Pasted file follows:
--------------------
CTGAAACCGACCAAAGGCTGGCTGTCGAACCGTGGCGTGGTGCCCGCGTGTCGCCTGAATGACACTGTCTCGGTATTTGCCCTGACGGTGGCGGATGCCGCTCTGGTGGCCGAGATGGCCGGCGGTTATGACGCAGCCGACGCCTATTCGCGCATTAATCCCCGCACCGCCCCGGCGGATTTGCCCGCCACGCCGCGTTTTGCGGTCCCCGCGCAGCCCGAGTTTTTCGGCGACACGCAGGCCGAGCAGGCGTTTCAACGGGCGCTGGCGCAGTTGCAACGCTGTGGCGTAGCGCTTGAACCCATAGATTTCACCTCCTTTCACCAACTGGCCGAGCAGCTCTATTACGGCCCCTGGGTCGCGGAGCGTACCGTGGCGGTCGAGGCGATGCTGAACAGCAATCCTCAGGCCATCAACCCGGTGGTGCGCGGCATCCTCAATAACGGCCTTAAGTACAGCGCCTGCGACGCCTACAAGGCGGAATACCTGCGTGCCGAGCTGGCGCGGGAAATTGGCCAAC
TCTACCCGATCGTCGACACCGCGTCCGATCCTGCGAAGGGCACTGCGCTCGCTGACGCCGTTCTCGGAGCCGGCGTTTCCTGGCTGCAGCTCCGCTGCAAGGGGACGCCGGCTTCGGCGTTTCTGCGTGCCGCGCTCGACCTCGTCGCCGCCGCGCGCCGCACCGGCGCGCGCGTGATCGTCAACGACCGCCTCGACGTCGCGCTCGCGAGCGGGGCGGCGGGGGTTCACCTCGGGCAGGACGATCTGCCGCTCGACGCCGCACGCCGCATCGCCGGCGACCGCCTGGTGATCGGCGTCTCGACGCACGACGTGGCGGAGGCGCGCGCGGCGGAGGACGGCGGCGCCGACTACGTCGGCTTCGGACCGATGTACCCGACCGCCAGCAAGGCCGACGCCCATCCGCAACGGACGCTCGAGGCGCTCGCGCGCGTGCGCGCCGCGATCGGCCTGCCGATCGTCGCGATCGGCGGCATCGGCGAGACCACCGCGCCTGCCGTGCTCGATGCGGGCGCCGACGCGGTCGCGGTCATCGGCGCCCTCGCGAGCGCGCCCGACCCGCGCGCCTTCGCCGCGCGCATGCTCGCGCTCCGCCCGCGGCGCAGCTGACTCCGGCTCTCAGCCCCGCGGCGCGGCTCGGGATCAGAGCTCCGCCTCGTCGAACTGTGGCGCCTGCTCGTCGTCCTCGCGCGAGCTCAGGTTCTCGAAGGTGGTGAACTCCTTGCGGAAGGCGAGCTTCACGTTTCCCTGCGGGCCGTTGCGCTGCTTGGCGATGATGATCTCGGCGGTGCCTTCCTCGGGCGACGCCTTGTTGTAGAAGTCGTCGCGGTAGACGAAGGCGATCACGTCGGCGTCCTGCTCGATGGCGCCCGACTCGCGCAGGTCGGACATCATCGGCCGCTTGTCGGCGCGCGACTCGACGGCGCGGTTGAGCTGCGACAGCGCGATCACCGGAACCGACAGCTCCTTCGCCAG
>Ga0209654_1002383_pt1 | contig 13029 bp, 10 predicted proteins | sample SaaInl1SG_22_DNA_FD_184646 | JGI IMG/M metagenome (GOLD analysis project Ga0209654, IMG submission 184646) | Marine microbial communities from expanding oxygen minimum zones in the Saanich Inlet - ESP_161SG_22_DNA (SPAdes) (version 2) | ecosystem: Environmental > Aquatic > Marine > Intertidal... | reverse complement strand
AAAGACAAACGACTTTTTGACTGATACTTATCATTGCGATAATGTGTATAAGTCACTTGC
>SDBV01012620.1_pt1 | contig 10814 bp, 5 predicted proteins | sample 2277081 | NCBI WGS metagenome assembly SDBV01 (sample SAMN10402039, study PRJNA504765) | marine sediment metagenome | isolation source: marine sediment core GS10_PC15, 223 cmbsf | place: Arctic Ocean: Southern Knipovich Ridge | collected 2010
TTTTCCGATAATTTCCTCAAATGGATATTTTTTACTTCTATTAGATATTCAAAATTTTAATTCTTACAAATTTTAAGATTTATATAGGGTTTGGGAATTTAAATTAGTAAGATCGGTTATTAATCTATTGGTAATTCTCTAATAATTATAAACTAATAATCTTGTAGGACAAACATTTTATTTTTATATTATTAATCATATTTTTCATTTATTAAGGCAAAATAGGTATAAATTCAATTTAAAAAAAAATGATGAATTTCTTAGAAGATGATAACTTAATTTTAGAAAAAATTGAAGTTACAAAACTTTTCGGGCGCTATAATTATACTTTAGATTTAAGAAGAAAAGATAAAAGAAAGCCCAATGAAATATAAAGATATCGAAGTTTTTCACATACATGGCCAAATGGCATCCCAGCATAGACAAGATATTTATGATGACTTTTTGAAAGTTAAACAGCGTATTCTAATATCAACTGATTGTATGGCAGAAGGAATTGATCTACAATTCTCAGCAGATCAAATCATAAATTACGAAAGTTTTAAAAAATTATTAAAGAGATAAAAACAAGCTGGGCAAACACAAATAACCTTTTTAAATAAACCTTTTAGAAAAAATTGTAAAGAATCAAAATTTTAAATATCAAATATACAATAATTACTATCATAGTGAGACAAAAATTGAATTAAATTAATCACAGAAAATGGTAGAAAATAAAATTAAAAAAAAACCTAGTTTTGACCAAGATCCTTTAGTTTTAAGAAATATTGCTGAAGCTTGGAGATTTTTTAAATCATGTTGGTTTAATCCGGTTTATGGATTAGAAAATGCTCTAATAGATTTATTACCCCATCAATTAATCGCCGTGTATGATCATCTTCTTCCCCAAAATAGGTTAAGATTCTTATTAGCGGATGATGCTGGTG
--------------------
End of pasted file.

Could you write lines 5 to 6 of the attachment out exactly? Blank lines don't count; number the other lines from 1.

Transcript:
>SDBV01012620.1_pt1 | contig 10814 bp, 5 predicted proteins | sample 2277081 | NCBI WGS metagenome assembly SDBV01 (sample SAMN10402039, study PRJNA504765) | marine sediment metagenome | isolation source: marine sediment core GS10_PC15, 223 cmbsf | place: Arctic Ocean: Southern Knipovich Ridge | collected 2010
TTTTCCGATAATTTCCTCAAATGGATATTTTTTACTTCTATTAGATATTCAAAATTTTAATTCTTACAAATTTTAAGATTTATATAGGGTTTGGGAATTTAAATTAGTAAGATCGGTTATTAATCTATTGGTAATTCTCTAATAATTATAAACTAATAATCTTGTAGGACAAACATTTTATTTTTATATTATTAATCATATTTTTCATTTATTAAGGCAAAATAGGTATAAATTCAATTTAAAAAAAAATGATGAATTTCTTAGAAGATGATAACTTAATTTTAGAAAAAATTGAAGTTACAAAACTTTTCGGGCGCTATAATTATACTTTAGATTTAAGAAGAAAAGATAAAAGAAAGCCCAATGAAATATAAAGATATCGAAGTTTTTCACATACATGGCCAAATGGCATCCCAGCATAGACAAGATATTTATGATGACTTTTTGAAAGTTAAACAGCGTATTCTAATATCAACTGATTGTATGGCAGAAGGAATTGATCTACAATTCTCAGCAGATCAAATCATAAATTACGAAAGTTTTAAAAAATTATTAAAGAGATAAAAACAAGCTGGGCAAACACAAATAACCTTTTTAAATAAACCTTTTAGAAAAAATTGTAAAGAATCAAAATTTTAAATATCAAATATACAATAATTACTATCATAGTGAGACAAAAATTGAATTAAATTAATCACAGAAAATGGTAGAAAATAAAATTAAAAAAAAACCTAGTTTTGACCAAGATCCTTTAGTTTTAAGAAATATTGCTGAAGCTTGGAGATTTTTTAAATCATGTTGGTTTAATCCGGTTTATGGATTAGAAAATGCTCTAATAGATTTATTACCCCATCAATTAATCGCCGTGTATGATCATCTTCTTCCCCAAAATAGGTTAAGATTCTTATTAGCGGATGATGCTGGTG